AAS 205th Meeting, 9-13 January 2005
Session 30 Jets and Active Nuclei in Galaxies
Oral, Monday, January 10, 2005, 10:00-11:30am, Golden Ballroom

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[30.05] Linking the Power Sources of Emission-Line Galaxy Nuclei from the Highest to the Lowest Redshifts

A. Constantin (Drexel), J. C. Shields (Ohio U)

We present the results of a search for common grounds for the diversity of properties exhibited by the emission-line nuclei of galaxies from large look-back times to the local universe. A program of high signal-to-noise spectroscopy for 44 z > 4 quasars using the MMT and Keck observatories reveals that the low and high redshift quasars are very similar in their characteristics, although differences exist. In particular, the data bolster indications of supersolar metallicities in the luminous, z > 4 sources, which support scenarios that assume substantial star formation concurrent or preceding the quasar phenomena. By combining these z > 4 quasar data with archival Hubble Space Telescope (HST) spectra of 22 Narrow Line Seyfert 1 (NLS1) galaxies, we conducted an in-depth investigation of the proposed analogy between these two types of objects. By means of comparison of composite spectra and a Principal Component Analysis, it is found that the high-z sources are more metal enriched and more spectroscopically heterogeneous than the NLS1s, and thus a close connection between them remains doubtful. Among the NLS1s, the sources with UV line absorption are in general less powerful and show redder spectra, indicating that a luminosity-dependent dust absorption may be important in modifying their continua. Based on Monte Carlo simulations, we show that a receding-torus --like geometry may explain these trends and other observed correlations between quasar luminosity and continuum slope. We also proceeded with a sensitive search for accretion signatures in a large sample of nearby emission-line galaxy nuclei, based on a quantitative comparison of the nebular line flux ratios in small (HST) and large (ground-based) apertures. We find that, in most of the local emission-line nuclei, the expected increased AGN-like behavior at smaller spatial scales is not seen, although the nuclear emission is resolved. This suggests that these sources are not necessarily powered by accretion onto a compact object, and that the composite model proposed for the LINER/H II transition nuclei (that assumes a central accreting-type nucleus surrounded by star-forming regions) is not generally supported.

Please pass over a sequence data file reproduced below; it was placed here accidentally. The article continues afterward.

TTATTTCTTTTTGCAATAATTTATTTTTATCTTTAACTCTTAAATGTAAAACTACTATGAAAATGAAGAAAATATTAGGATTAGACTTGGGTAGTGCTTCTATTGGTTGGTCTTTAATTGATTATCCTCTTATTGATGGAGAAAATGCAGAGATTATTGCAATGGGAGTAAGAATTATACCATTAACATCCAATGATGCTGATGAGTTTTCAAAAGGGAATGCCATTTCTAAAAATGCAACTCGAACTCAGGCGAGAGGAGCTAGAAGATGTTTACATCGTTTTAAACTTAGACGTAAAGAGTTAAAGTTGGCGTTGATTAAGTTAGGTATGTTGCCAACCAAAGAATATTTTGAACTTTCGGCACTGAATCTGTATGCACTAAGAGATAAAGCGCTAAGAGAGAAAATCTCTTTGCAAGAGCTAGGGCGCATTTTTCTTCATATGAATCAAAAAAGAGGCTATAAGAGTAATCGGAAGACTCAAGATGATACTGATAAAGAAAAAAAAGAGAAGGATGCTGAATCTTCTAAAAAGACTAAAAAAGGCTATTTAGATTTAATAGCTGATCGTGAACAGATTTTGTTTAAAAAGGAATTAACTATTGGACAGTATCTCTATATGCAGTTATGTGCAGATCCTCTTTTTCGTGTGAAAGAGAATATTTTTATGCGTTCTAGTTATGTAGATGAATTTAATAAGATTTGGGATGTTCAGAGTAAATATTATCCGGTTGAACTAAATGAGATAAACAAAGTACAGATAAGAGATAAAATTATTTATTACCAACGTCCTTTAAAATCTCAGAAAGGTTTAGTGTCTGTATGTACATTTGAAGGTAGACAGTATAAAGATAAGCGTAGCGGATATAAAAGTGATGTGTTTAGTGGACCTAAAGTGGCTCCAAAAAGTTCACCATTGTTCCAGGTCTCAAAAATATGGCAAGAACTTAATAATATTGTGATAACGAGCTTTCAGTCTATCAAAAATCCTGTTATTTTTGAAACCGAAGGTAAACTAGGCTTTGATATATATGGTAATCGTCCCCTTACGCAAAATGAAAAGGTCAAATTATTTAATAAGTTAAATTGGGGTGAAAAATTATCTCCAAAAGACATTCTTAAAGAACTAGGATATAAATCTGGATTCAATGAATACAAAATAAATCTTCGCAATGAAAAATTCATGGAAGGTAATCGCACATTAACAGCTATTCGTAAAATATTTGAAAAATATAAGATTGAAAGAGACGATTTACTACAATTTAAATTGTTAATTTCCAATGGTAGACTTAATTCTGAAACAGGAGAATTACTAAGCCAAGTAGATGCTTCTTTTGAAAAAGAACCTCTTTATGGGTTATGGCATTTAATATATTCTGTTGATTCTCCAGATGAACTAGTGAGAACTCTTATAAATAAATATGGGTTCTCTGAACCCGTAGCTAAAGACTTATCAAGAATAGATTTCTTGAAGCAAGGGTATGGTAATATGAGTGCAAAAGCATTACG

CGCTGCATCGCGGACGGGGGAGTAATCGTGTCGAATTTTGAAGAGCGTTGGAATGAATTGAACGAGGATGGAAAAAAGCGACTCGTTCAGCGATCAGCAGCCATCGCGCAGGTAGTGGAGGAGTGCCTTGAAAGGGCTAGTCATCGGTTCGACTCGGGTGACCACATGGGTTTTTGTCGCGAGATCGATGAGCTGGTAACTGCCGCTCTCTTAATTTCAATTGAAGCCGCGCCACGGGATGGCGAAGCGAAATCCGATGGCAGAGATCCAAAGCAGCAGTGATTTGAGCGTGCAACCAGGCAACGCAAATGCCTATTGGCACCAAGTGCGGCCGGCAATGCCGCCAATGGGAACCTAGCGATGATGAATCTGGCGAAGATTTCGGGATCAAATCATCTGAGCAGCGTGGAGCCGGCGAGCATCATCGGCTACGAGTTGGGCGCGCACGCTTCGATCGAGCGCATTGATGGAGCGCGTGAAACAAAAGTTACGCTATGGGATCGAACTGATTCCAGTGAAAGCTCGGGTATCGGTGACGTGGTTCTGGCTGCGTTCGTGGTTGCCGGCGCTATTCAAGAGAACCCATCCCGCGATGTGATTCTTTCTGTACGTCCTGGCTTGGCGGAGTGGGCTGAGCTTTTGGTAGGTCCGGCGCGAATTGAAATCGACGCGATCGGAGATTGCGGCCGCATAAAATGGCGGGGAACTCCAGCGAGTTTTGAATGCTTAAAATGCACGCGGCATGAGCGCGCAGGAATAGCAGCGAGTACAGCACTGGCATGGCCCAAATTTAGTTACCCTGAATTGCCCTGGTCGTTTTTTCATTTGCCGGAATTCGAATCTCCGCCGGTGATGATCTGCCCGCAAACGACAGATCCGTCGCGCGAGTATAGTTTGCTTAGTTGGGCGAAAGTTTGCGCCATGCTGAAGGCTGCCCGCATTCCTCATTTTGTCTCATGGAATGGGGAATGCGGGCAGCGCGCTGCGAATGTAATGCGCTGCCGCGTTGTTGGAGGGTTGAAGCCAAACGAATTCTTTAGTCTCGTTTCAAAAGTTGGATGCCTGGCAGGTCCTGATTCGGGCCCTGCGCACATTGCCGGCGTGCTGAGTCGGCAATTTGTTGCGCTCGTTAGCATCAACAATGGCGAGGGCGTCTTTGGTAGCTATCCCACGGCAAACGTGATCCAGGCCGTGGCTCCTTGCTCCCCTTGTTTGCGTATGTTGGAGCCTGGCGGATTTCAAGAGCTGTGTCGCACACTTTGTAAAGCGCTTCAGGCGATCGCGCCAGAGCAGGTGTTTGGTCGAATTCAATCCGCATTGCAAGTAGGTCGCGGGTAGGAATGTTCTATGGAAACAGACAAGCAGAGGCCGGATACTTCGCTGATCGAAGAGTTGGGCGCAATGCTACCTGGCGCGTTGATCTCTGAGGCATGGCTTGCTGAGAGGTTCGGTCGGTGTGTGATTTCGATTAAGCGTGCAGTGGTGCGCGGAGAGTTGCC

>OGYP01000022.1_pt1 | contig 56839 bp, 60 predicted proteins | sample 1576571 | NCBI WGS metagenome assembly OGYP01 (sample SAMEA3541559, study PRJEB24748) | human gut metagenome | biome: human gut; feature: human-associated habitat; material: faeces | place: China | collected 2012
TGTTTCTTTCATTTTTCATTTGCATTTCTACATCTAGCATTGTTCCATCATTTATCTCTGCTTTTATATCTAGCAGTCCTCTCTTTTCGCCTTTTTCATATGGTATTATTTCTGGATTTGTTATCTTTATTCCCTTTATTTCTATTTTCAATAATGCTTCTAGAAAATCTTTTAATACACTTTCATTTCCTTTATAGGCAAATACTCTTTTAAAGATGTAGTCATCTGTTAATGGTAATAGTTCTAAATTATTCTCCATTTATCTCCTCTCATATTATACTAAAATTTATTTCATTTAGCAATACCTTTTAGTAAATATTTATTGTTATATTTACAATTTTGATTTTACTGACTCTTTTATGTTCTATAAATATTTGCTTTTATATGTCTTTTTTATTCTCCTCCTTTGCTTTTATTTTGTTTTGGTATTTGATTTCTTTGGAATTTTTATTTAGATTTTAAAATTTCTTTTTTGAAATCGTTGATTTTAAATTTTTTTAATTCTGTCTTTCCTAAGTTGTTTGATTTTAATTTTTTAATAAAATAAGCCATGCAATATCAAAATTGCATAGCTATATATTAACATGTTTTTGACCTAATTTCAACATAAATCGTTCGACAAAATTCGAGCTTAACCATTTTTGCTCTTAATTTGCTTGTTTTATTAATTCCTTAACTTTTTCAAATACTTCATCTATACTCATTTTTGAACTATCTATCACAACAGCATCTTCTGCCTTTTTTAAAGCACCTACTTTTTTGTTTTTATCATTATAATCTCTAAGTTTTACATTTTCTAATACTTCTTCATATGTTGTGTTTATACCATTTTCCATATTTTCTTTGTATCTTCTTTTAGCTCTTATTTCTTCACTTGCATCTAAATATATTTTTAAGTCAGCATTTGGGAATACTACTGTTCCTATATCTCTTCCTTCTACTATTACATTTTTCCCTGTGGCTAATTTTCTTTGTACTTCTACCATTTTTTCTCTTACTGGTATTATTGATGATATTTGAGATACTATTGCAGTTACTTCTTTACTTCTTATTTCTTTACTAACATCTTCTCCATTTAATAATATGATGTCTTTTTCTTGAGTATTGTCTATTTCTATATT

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© 2004. The American Astronomical Society.